Divi­sions between the Inter­net and the real world are blur­ring as the two con­tinue to merge.

augmented reality Augmented reality: The two worlds merge.In its early days, the Inter­net remained sep­a­rate from the ‘real’ world and there was lit­tle over­lap.
Peo­ple would open up a web browser and ‘go on-line’ to check their emails, stock reports or the lat­est sport scores.

Now, every­thing seems to exist in a state of ‘always-online’ and with the advance­ment of aug­mented real­ity, we are see­ing a mas­sive shift in the way peo­ple are get­ting and inter­act­ing with infor­ma­tion. Things have cer­tainly changed a lot in the last ten years.

 

A brief his­tory of aug­mented reality

virtual reality headset Augmented reality: The two worlds merge.

Early aug­mented real­ity attempts were less than spectacular.

2010
Adi­das make an aug­mented real­ity shoe that you clunkily con­trol a basic video game by wav­ing said shoe in front of a web­cam. It doesn’t do any­thing else. Peo­ple go back to check­ing their facebook.


2012

Aug­mented real­ity gains a wide­spread fol­low­ing, with Google Gog­gles and Layar becom­ing pop­u­lar apps for iPhone and Android devices. How­ever, the tech­nol­ogy remains more novel than useful.


2014

Hun­dreds of aug­mented real­ity apps are devel­oped, with the move­ment gain­ing momen­tum. How­ever, the prac­ti­cal use of these early stage apps is still rea­son­ably limited.


2016

3D HD dis­play gog­gles promise a more immer­sive Inter­net.
Early stage con­sumer heads up dis­plays (HUDs) are tri­alled. Dizzi­ness ensues.

moscot lemtosh glasses Augmented reality: The two worlds merge.

The lat­est aug­mented real­ity glasses are both com­fort­able and stylish.


2018
Dis­play tech­nol­ogy is now dizziness-free and use­ful appli­ca­tions for the tech­nol­ogy are devel­oped. It is still a bit strange to see some­one wear­ing the gog­gles in pub­lic but it is becom­ing increas­ingly acceptable.


2021

Today, VR HUD glasses are as com­mon­place as the iPod was 10 years ago. Look­ing no dif­fer­ent from ordi­nary sun­glasses, they have become pop­u­lar with every­one from teens though to stock traders. Hop onto any bus or walk down any city street and you’ll no doubt see them in use.


 

How the Aug­mented Real­ity glasses work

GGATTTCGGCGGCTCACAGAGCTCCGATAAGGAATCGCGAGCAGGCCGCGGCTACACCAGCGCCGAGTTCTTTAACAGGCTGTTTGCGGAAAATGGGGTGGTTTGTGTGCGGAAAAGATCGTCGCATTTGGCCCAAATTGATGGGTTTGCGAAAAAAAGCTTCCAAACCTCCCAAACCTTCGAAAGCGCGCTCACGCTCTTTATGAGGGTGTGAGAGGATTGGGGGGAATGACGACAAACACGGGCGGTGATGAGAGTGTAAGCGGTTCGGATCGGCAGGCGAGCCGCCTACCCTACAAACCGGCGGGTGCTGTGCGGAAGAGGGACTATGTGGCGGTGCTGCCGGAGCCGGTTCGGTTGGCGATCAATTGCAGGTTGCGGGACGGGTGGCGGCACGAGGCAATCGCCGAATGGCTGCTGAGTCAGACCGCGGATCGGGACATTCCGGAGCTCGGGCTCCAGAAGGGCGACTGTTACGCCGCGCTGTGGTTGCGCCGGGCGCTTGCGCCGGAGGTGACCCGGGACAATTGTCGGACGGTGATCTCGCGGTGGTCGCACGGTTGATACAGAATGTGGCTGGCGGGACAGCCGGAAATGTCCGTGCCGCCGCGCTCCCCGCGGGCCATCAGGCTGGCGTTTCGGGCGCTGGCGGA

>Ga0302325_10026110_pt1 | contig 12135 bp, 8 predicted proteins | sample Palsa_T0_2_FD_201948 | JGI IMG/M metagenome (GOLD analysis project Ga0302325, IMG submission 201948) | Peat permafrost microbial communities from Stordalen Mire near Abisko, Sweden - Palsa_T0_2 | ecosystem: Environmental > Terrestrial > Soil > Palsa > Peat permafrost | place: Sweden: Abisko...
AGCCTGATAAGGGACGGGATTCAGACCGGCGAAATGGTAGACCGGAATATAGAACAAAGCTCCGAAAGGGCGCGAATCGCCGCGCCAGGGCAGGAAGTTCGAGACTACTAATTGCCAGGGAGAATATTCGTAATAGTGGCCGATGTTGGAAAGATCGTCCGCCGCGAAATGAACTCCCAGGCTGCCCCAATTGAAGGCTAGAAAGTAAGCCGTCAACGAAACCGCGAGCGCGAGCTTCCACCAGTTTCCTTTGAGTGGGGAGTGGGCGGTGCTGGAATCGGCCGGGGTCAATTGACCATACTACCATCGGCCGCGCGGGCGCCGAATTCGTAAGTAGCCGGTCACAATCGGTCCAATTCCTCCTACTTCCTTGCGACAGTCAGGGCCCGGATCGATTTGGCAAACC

Look­ing much like ordi­nary sun­glasses, the dis­plays are avail­able in a num­ber of styles — from mod­ern to vintage-inspired frames. In most new mod­els, all of the ‘tech’ is essen­tially hidden.

Indi­vid­ual pairs of glasses are cal­i­brated to the wearer in order to pro­vide crisp images and a real­is­tic three-dimensional depth expe­ri­ence. Intel­li­gent sen­sors detect the amount of light com­ing through and adjust the dis­play bright­ness auto­mat­i­cally. Fin­ger­tip sen­sors con­trol the action.

The dis­play can be set to ‘Full-vision-mode’ for a full screen expe­ri­ence that blocks out any real world periph­ery. This is use­ful when watch­ing a movie or play­ing games.
How­ever, a more com­mon every­day street usage is ‘Dual-mode’. This allows you to inter­act with apps and Inter­net whilst still being able to view the real world. Switch­ing focus between the 3D over­lays and the real world is much the same as wear­ing a pair of bifocals.

 

What it means for you

The real ben­e­fit here is in apps which use the 3D over­lays cleverly.

Feel­ing hun­gry? See which restau­rants are high­est rated as you walk down the street.

Need direc­tions? Just say where you need to go and the dis­play will guide you there.

Trav­el­ling over­seas and need a trans­la­tion? Just look at text through the glasses for an instant translation.

Want to share a video with a friend? Just send it directly to their HUD glasses.

And this is only the beginning…

Of course, a major ben­e­fit of the glasses is that they allow you to vir­tu­ally be in a place that you’re not really in, or indeed, sev­eral places at once. This is hav­ing mas­sive impli­ca­tions for tele­con­fer­enc­ing, work­ing remotely, as well as stay­ing in touch with friends and family.

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It goes with­out say­ing — this is the start of some­thing big. And as it devel­ops fur­ther, the appli­ca­tions for this tech­nol­ogy are endless.

The real ques­tion is: do we want it? Are we los­ing that which makes us human or are we improv­ing upon our human ability?

Will this dilute people’s intu­ition and con­nec­tion with the real world or serve to enhance it? Will the senses of touch, taste and smell lose promi­nence as visual and audi­tory expe­ri­ences are enhanced?

Let us know what you think by com­ment­ing below.

 

Image cred­its: Red Black Pro­duc­tion, No Pants DayKathrin-Thuy OTTO